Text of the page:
Posey's Tips & Tricks
How To Try Out Microsoft's Project Honolulu
Installing the new Windows Server management tool is easy enough, but figuring out how to make it work for you will take some time and experimentation.
One of the more significant announcements that Microsoft made at last year's Ignite conference was the introduction of "Project Honolulu." Honolulu, which will eventually have a "real" name, is a new management tool for Windows Server.
In this article, I want to show you how to get Honolulu up and running with minimal effort. The first thing that you will need to do is to download the Honolulu binaries, which you can get here. The download only takes a few seconds to complete, and you can install Honolulu onto Windows Server or onto Windows 10 via a fairly standard Setup wizard.
There is, however, one thing that you will need to pay attention to. Honolulu is a Web-based management tool, so you will have to select a port number for use by the server management site, as shown in Figure 1. The default port number is 6516, but you can use any unused port number. Just make sure to configure your firewall to allow use of the port.
Once the installation process completes, Setup will open your Web browser and launch the Honolulu interface. As you can see in Figure 2, Honolulu initially offers to give you a brief tour. You do have the option of skipping the tour if you like, but if you have never used Honolulu before, then taking the tour may be worthwhile. Incidentally, at the time that I wrote this column, Honolulu was still being offered as a technical preview and the tour was incomplete.
Once you've got Honolulu up and running, the first thing that you will typically want to do is to add a few servers to the interface. To accomplish this, just click on the Add button and you will be taken to a screen that asks you what type of resource you want to add. The choices that are currently available include Server Connection, Windows PC Connection, Failover Cluster Connection and Hyper Converged Cluster Connection. For the sake of demonstration, I will be adding a non-clustered Windows server.
Upon choosing the Add Server Connection option, you are taken to a screen that prompts you to enter the name of the server that you want to add. In order to add a server, the machine that is running Honolulu must be able to resolve the server's DNS name. Out of curiosity, I tried adding a server by IP address, but it didn't work. Incidentally, the Add Server screen, which you can see in Figure 3, contains an Import Servers tab that will allow you use a .TXT file to bulk add servers.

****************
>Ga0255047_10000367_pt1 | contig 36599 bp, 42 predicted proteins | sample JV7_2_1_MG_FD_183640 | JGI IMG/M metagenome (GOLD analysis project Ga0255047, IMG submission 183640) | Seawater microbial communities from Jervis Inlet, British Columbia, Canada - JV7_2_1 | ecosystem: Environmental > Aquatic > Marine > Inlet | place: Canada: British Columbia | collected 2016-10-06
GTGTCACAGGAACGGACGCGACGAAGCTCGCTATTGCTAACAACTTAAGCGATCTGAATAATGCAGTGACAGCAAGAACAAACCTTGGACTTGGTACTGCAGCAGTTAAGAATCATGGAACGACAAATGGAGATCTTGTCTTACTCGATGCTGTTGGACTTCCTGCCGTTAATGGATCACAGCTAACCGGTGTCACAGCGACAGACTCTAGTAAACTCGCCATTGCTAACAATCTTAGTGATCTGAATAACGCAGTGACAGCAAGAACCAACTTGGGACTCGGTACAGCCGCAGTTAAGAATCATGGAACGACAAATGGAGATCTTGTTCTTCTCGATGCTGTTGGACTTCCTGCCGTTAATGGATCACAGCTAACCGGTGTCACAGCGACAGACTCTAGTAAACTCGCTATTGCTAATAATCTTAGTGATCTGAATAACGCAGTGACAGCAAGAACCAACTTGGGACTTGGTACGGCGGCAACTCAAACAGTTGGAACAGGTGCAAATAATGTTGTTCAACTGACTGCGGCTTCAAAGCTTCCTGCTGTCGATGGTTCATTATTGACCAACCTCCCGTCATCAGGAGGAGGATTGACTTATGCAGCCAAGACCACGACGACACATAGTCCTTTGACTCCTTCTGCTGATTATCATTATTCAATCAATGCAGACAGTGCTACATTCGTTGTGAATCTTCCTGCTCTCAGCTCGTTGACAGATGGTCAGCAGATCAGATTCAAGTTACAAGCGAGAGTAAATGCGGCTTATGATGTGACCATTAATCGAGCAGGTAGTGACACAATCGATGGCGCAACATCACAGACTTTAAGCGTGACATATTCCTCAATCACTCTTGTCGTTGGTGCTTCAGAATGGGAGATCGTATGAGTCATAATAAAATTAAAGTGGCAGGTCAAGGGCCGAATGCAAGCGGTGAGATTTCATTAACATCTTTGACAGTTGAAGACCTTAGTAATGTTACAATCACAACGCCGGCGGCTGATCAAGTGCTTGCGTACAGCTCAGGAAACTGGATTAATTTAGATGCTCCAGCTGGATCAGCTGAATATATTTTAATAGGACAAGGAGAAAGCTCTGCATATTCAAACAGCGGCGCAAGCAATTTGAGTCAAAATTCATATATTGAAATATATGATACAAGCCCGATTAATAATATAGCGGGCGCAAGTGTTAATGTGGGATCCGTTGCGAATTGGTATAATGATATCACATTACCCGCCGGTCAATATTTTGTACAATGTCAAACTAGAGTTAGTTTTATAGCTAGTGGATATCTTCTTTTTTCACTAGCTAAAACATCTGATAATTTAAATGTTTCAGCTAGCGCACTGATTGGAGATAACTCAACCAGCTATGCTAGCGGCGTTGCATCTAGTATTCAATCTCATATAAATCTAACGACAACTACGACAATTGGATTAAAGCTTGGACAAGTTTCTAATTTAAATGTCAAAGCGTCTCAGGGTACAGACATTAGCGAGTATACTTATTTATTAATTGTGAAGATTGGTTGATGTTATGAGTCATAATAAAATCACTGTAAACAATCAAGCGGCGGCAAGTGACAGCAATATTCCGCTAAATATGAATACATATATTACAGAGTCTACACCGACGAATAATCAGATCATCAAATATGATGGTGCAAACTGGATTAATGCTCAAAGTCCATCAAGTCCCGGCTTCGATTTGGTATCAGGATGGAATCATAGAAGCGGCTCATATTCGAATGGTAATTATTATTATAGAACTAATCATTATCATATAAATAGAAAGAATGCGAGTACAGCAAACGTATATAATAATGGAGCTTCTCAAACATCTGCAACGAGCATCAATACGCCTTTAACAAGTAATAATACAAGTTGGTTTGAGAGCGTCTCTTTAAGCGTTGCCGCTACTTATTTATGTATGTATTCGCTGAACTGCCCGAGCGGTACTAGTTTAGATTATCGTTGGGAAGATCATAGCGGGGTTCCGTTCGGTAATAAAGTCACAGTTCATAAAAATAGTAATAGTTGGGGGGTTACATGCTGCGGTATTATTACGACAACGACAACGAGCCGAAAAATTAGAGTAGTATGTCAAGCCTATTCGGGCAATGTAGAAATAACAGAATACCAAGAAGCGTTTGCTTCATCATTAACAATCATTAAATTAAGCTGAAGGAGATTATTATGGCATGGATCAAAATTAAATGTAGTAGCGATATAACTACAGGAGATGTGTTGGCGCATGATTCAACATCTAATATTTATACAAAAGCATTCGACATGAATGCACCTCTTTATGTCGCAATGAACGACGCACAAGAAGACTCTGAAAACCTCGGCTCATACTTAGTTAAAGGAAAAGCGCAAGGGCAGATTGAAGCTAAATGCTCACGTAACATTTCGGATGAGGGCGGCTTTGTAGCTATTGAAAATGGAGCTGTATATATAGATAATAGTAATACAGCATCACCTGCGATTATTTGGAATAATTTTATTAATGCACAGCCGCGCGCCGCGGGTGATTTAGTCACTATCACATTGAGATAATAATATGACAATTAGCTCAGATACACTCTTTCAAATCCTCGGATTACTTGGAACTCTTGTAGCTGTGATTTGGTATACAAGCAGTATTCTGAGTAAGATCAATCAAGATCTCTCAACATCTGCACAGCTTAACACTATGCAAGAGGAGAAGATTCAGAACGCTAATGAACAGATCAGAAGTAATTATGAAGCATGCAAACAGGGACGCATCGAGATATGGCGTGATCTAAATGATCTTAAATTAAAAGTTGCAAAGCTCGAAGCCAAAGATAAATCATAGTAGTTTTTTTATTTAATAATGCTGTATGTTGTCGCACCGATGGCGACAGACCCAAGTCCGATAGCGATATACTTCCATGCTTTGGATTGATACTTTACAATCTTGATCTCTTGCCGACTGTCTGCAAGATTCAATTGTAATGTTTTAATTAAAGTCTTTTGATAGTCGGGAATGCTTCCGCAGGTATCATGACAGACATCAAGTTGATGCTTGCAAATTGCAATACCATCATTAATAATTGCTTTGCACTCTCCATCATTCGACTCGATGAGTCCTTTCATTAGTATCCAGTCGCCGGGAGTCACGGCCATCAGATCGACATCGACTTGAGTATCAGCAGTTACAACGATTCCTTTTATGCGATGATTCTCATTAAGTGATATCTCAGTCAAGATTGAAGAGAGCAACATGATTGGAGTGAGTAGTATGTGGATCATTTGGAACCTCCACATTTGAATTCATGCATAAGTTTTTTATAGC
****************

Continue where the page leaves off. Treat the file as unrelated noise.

One of the things that I noticed right away when I added a server to be managed, is that Honolulu attempts to use your current credentials to manage the newly added server. In my case, this was a problem because I was logged into Windows 10 with a local account, but the managed server was part of a remote domain. Thankfully, you can easily fix this problem by selecting the server, clicking Manage As, then entering the credentials that you want to use, as shown in Figure 4.
This brings up another point: It is best to access Honolulu from a domain-joined computer if possible. Otherwise, you will either have to add the managed system to the TrustedHosts configuration setting, or you will have to connect to the managed computer by using the HTTPS protocol.
So as you can see, it's really easy to install Honolulu and to connect it to the systems that you want to manage. Even so, there is one big question that I have yet to answer: What can you do with Honolulu?
Looking around the Honolulu interface, I get the feeling that Honolulu is extensible, so my guess is that Microsoft will add functionality in the future. For right now, though, Honolulu exposes management tools that you are probably already familiar with, including Server Manager, Computer Manager, Failover Cluster Manager and Hyper-Converged Cluster Manager, as shown in Figure 5. While it is true that you can use these tools without Honolulu, the advantage to using Honolulu is that it allows for browser-based management.
It remains to be seen what Honolulu will look like by the time it is released for production use. My guess is that over time, Honolulu may morph into something that loosely resembles Intune.
About the Author
Brien Posey is a 21-time Microsoft MVP with decades of IT experience. As a freelance writer, Posey has written thousands of articles and contributed to several dozen books on a wide variety of IT topics. Prior to going freelance, Posey was a CIO for a national chain of hospitals and health care facilities. He has also served as a network administrator for some of the country's largest insurance companies and for the Department of Defense at Fort Knox. In addition to his continued work in IT, Posey has spent the last several years actively training as a commercial scientist-astronaut candidate in preparation to fly on a mission to study polar mesospheric clouds from space. You can follow his spaceflight training on his Web site.